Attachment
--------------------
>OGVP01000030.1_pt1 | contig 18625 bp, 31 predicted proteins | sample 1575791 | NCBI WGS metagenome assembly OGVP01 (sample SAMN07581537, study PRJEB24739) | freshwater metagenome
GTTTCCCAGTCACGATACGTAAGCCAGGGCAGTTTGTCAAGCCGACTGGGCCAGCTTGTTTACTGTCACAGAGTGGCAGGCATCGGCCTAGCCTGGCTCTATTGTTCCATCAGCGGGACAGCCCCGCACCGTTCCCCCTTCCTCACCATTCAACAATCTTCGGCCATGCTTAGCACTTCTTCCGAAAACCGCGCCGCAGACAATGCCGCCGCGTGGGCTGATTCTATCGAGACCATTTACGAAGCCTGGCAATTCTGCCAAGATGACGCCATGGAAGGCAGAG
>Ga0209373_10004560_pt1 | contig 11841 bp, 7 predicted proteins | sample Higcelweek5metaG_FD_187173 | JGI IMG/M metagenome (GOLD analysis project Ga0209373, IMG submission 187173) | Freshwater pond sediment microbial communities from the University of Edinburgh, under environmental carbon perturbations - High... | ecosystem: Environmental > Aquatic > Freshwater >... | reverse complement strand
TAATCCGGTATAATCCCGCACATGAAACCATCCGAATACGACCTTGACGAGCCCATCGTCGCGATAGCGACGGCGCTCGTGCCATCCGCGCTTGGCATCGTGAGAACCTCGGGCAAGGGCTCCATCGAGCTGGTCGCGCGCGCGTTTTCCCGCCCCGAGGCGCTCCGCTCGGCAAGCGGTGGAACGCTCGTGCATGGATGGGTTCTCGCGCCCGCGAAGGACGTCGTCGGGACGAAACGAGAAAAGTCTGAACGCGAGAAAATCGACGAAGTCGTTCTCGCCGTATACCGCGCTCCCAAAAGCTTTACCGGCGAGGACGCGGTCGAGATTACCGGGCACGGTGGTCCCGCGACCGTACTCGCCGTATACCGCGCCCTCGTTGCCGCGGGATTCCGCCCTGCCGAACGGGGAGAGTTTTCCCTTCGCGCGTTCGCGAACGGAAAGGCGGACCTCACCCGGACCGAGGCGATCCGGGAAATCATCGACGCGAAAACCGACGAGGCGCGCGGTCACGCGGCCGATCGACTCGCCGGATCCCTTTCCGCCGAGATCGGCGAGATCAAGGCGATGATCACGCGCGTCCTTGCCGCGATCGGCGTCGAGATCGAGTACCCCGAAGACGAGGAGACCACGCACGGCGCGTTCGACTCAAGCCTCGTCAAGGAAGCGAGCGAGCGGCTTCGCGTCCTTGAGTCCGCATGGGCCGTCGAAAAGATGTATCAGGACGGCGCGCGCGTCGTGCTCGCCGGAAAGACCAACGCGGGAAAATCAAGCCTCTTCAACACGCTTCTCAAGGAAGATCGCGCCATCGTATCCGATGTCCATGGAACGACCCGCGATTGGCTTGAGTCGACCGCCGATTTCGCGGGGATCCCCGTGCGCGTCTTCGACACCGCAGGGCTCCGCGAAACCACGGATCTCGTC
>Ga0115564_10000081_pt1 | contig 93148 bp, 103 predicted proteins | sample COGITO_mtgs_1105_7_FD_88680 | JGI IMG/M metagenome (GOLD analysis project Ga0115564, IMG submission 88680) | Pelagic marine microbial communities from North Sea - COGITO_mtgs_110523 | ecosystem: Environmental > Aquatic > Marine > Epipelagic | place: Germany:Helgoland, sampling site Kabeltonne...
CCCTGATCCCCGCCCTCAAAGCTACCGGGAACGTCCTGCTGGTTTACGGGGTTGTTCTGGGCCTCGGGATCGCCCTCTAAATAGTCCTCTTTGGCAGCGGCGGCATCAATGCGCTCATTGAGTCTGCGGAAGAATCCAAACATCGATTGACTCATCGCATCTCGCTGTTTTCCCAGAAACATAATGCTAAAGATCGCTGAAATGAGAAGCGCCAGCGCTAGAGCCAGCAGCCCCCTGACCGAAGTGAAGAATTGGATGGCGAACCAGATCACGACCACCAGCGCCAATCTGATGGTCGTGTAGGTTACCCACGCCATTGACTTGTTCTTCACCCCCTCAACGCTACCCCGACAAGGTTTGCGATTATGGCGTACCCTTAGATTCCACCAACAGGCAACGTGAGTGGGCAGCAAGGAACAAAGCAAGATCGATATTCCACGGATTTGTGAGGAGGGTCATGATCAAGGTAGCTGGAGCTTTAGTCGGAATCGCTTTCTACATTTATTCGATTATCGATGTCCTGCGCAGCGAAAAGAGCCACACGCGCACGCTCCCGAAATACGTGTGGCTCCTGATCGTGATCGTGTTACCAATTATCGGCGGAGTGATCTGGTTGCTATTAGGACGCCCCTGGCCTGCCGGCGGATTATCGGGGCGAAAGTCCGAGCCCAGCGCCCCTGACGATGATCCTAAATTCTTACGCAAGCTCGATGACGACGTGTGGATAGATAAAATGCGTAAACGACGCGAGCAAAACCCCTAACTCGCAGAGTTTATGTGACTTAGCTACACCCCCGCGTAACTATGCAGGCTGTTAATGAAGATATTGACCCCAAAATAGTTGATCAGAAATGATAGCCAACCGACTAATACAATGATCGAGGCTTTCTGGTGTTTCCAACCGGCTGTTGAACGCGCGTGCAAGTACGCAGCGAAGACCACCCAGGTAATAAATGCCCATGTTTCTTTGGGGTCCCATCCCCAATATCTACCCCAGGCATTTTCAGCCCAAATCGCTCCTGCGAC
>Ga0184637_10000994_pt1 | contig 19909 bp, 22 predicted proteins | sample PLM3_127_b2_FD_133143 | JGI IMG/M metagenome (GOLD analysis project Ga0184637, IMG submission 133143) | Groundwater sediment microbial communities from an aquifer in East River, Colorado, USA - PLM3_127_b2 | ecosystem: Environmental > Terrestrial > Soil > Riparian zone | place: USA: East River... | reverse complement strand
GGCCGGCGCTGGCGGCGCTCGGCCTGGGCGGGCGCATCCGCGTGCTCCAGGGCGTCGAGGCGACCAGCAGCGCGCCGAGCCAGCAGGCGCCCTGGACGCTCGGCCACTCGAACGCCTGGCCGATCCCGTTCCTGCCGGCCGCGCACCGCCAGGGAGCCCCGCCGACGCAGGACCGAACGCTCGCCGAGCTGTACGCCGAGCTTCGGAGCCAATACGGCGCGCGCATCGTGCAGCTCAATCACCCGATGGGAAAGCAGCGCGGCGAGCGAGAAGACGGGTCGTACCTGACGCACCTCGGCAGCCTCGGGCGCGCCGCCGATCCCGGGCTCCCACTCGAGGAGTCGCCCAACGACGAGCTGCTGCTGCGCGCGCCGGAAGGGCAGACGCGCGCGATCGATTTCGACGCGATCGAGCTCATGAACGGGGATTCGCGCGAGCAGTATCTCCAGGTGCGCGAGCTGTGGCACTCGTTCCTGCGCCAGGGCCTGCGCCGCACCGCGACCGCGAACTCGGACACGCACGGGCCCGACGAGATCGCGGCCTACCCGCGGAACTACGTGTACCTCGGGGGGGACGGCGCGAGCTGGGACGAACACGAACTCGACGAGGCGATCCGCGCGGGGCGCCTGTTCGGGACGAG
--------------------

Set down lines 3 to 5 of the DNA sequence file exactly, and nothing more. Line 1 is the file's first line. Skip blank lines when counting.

>Ga0209373_10004560_pt1 | contig 11841 bp, 7 predicted proteins | sample Higcelweek5metaG_FD_187173 | JGI IMG/M metagenome (GOLD analysis project Ga0209373, IMG submission 187173) | Freshwater pond sediment microbial communities from the University of Edinburgh, under environmental carbon perturbations - High... | ecosystem: Environmental > Aquatic > Freshwater >... | reverse complement strand
TAATCCGGTATAATCCCGCACATGAAACCATCCGAATACGACCTTGACGAGCCCATCGTCGCGATAGCGACGGCGCTCGTGCCATCCGCGCTTGGCATCGTGAGAACCTCGGGCAAGGGCTCCATCGAGCTGGTCGCGCGCGCGTTTTCCCGCCCCGAGGCGCTCCGCTCGGCAAGCGGTGGAACGCTCGTGCATGGATGGGTTCTCGCGCCCGCGAAGGACGTCGTCGGGACGAAACGAGAAAAGTCTGAACGCGAGAAAATCGACGAAGTCGTTCTCGCCGTATACCGCGCTCCCAAAAGCTTTACCGGCGAGGACGCGGTCGAGATTACCGGGCACGGTGGTCCCGCGACCGTACTCGCCGTATACCGCGCCCTCGTTGCCGCGGGATTCCGCCCTGCCGAACGGGGAGAGTTTTCCCTTCGCGCGTTCGCGAACGGAAAGGCGGACCTCACCCGGACCGAGGCGATCCGGGAAATCATCGACGCGAAAACCGACGAGGCGCGCGGTCACGCGGCCGATCGACTCGCCGGATCCCTTTCCGCCGAGATCGGCGAGATCAAGGCGATGATCACGCGCGTCCTTGCCGCGATCGGCGTCGAGATCGAGTACCCCGAAGACGAGGAGACCACGCACGGCGCGTTCGACTCAAGCCTCGTCAAGGAAGCGAGCGAGCGGCTTCGCGTCCTTGAGTCCGCATGGGCCGTCGAAAAGATGTATCAGGACGGCGCGCGCGTCGTGCTCGCCGGAAAGACCAACGCGGGAAAATCAAGCCTCTTCAACACGCTTCTCAAGGAAGATCGCGCCATCGTATCCGATGTCCATGGAACGACCCGCGATTGGCTTGAGTCGACCGCCGATTTCGCGGGGATCCCCGTGCGCGTCTTCGACACCGCAGGGCTCCGCGAAACCACGGATCTCGTC
>Ga0115564_10000081_pt1 | contig 93148 bp, 103 predicted proteins | sample COGITO_mtgs_1105_7_FD_88680 | JGI IMG/M metagenome (GOLD analysis project Ga0115564, IMG submission 88680) | Pelagic marine microbial communities from North Sea - COGITO_mtgs_110523 | ecosystem: Environmental > Aquatic > Marine > Epipelagic | place: Germany:Helgoland, sampling site Kabeltonne...